A free, public open house on “Eight-Legged Encounters,” featuring spiders and other arachnids, promises to be one of the biggest events--if not the leggiest!--of the year on the UC Davis campus and beyond.
The event, set from 1 to 4 p.m., Saturday, June 25 in the Bohart Museum of Entomology, Academic Surge Building, Crocker Lane, will officially kick off the 2022 American Arachnological
A "powerhouse" of arachnologists will be participating, said Jason Bond, associate dean, College of Agricultural and Environmental Sciences, and the Evert and Marion Schlinger Endowed Chair in Insect Systematics, UC Davis Department of Entomology and Nematology. He will be hosting the conference with Lisa Chamberland, postdoctoral research associate, Department of Entomology and Nematology, and Joel Ledford, assistant professor of teaching, Department of Plant Biology, College of Biological Sciences.
“There will be everything--spider specimens, live arachnids, activities, artwork, etc.," Professor Bond said.
Some 20 exhibits and activities will be set up in the hallway of the Academic Surge Building, said Tabatha Yang, the Bohart Museum's education and outreach coordinator.
Through the NSF grant, awarded in 2013, Hebets seeks to educate the public “about the wonders of biology and the possibility of scientific discovery using a charismatic and engaging group of animals--arachnids. Arachnids (spiders and their relatives) are ubiquitous, thriving in most habitable environments on our planet (including underwater),” Professor Hebets writes on her website at https://hebetslab.unl.edu/
“As a scientist, a mother, and an educator, I often see the disconnect between youth and the world around them; between problem solving skills, observation skills, critical thinking, natural curiosity and the more traditional formal teaching programs experienced by many students,” she writes. “Youth are innately curious and tremendously creative and my aim is to leverage these traits for their own educational advancements in a fun and engaging manner.”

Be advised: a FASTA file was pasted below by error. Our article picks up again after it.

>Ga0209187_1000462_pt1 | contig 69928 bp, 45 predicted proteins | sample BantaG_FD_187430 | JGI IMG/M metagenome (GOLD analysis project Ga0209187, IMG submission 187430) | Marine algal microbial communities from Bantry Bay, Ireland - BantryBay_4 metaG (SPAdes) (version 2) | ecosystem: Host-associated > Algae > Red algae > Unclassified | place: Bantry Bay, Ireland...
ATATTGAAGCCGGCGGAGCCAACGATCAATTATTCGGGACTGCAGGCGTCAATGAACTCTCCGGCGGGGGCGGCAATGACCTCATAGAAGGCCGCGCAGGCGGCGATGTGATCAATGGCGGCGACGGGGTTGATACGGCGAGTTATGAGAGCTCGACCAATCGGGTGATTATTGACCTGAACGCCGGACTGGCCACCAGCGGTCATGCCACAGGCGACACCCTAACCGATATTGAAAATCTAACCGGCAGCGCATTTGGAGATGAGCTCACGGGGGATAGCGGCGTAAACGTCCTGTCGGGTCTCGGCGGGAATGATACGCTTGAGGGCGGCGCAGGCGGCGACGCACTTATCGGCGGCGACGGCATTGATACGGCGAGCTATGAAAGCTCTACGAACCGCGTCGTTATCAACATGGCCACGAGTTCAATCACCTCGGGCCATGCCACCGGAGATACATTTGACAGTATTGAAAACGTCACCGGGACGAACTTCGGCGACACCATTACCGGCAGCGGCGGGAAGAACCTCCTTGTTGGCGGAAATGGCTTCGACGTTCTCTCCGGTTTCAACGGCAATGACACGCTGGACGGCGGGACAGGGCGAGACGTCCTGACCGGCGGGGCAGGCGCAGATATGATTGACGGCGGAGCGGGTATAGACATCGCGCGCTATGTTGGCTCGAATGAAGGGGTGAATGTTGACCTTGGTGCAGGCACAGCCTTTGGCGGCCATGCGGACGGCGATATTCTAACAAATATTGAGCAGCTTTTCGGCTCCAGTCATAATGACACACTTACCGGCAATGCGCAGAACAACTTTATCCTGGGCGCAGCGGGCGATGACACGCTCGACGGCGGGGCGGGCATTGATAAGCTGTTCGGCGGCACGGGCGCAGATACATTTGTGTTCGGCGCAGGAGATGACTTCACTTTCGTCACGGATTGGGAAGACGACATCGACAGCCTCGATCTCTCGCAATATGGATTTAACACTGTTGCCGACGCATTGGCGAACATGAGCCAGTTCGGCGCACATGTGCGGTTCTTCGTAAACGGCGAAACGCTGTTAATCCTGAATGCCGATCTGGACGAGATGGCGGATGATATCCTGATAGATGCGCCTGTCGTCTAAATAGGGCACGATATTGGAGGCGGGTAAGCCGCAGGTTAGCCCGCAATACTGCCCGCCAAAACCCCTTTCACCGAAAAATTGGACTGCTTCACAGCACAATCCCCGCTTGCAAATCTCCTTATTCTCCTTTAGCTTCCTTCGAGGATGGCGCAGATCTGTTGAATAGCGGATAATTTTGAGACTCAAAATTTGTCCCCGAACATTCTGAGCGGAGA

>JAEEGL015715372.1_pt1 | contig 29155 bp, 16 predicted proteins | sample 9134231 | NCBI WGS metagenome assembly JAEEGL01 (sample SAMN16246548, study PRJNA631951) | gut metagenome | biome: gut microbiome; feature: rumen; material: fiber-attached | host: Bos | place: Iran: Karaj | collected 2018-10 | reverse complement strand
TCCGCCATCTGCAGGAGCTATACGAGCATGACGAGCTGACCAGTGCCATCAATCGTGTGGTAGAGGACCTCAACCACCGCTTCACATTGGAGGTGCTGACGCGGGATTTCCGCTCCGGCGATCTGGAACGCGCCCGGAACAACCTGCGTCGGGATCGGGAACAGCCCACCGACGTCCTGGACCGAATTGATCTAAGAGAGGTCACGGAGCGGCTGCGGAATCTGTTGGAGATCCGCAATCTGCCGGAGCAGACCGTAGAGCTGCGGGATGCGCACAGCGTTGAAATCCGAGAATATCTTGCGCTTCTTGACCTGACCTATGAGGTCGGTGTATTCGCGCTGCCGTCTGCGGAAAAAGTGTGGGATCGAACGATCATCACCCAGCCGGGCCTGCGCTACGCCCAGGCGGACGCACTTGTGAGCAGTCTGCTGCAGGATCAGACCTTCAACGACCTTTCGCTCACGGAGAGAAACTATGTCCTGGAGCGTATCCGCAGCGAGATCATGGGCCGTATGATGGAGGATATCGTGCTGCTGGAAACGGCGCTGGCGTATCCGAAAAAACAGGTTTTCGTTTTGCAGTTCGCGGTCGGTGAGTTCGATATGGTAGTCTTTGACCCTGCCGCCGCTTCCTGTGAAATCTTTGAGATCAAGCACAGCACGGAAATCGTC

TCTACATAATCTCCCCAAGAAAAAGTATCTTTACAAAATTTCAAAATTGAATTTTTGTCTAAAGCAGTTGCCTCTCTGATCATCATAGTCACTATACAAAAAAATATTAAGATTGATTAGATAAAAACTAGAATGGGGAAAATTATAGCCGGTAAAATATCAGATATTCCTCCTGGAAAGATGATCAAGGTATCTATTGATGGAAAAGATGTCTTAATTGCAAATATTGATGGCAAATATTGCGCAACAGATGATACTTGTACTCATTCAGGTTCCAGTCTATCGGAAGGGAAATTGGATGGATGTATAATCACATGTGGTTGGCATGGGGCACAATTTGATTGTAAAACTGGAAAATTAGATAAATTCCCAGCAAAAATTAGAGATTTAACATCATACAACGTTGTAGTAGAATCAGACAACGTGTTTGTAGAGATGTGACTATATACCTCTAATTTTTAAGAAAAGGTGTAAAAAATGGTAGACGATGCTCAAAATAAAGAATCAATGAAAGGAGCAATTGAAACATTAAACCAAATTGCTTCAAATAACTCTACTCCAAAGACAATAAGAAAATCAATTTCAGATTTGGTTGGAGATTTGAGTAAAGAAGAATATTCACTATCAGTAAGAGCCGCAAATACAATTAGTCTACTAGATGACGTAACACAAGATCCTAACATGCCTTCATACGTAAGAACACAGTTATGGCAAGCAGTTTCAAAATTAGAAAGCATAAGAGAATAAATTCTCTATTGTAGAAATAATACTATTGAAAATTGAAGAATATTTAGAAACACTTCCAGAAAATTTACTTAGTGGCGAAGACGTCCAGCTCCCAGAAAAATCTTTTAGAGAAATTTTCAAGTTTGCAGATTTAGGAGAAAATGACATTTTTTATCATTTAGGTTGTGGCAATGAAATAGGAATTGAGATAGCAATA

To date, Hebets and her collaborators have developed more than 25 modular activity stations “encompassing arts and crafts, experiments, games, and other hands-on activities." They include classification and taxonomy, spiders and silk, path of predators, and hands-on science.
Also at the open house, plans call for “A Name that Spider" event, coordinated by postdoctoral fellow Lisa Chamberland and PhD students Iris Bright and Emma Jochim of the Bond lab. “We'll have an exhibit at the event with details on the spider,” Bond said. “We'd like to restrict naming suggestions to be youths attending the event, students 18 years and younger."
Another highlight of the American Arachnological
If you dislike spiders, you might want to check out the political scene (probably not!), the almond pollination season (yes, it's coming), or ask Siri "When does spring begin? (Answer: March 20)
Wait, are you still there? Whew! Then you'll want to know about the upcoming gathering of arachnologists--those who engage in the scientific study of arachnids, including spiders, scorpions and tarantulas.
News flash: The University of California, Davis, will be the site of the 2022 American Arachnological Society (AAS) convention. It's set from Sunday, June 26 through Thursday, June 30.
It will be hosted by two UC Davis arachnologists: Jason Bond, the Evert and Marion Schlinger Endowed Chair in Insect Systematics, UC Davis Department of Entomology and Nematology, and associate dean, College of Agricultural and Environmental Sciences; and Joel Ledford, assistant professor of teaching, Department of Plant Biology, College of Biological Sciences.
Formal meeting registration will begin Sunday afternoon, June 26, followed by an evening reception. A local daylong field trip is planned for Thursday, June 30. (Pre-register for the meeting at https://ces.ucdavis.edu/AASM)
"We typically expect somewhere around 125-150," Bond says.